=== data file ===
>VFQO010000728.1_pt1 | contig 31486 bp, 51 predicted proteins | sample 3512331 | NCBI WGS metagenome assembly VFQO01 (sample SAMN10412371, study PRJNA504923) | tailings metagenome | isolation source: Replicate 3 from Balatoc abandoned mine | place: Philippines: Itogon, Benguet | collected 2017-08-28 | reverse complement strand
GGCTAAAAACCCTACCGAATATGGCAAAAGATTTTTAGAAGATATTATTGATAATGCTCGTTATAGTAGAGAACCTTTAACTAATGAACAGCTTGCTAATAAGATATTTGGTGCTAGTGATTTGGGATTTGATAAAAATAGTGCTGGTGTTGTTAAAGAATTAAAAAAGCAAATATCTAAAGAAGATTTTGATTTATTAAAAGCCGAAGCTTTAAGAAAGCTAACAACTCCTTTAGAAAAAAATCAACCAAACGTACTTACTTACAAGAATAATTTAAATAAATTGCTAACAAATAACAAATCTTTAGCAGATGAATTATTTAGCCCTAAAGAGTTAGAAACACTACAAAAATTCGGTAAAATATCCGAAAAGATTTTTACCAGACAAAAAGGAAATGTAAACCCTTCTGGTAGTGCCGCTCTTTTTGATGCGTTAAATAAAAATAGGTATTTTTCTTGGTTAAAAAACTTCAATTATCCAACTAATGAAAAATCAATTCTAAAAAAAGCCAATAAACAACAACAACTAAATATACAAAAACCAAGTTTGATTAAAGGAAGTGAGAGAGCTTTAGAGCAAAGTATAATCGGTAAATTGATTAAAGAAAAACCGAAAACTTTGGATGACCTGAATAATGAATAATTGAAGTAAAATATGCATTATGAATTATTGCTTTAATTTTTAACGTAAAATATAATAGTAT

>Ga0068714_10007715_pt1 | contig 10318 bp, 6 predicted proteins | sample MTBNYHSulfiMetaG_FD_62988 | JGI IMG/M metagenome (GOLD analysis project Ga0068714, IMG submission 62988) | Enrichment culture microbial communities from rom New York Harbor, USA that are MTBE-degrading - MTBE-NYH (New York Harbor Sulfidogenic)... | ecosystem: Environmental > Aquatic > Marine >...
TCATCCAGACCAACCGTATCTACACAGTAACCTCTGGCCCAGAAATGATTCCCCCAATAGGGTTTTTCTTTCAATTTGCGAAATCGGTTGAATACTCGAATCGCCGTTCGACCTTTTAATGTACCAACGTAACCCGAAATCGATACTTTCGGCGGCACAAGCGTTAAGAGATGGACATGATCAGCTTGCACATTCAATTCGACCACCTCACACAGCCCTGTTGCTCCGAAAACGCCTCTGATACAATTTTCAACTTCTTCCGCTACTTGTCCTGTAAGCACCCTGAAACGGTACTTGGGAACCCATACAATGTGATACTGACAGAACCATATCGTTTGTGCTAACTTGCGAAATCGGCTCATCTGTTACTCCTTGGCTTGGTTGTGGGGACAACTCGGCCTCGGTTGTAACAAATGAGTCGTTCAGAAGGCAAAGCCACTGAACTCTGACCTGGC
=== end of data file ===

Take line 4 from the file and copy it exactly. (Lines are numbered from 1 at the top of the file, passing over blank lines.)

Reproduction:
TCATCCAGACCAACCGTATCTACACAGTAACCTCTGGCCCAGAAATGATTCCCCCAATAGGGTTTTTCTTTCAATTTGCGAAATCGGTTGAATACTCGAATCGCCGTTCGACCTTTTAATGTACCAACGTAACCCGAAATCGATACTTTCGGCGGCACAAGCGTTAAGAGATGGACATGATCAGCTTGCACATTCAATTCGACCACCTCACACAGCCCTGTTGCTCCGAAAACGCCTCTGATACAATTTTCAACTTCTTCCGCTACTTGTCCTGTAAGCACCCTGAAACGGTACTTGGGAACCCATACAATGTGATACTGACAGAACCATATCGTTTGTGCTAACTTGCGAAATCGGCTCATCTGTTACTCCTTGGCTTGGTTGTGGGGACAACTCGGCCTCGGTTGTAACAAATGAGTCGTTCAGAAGGCAAAGCCACTGAACTCTGACCTGGC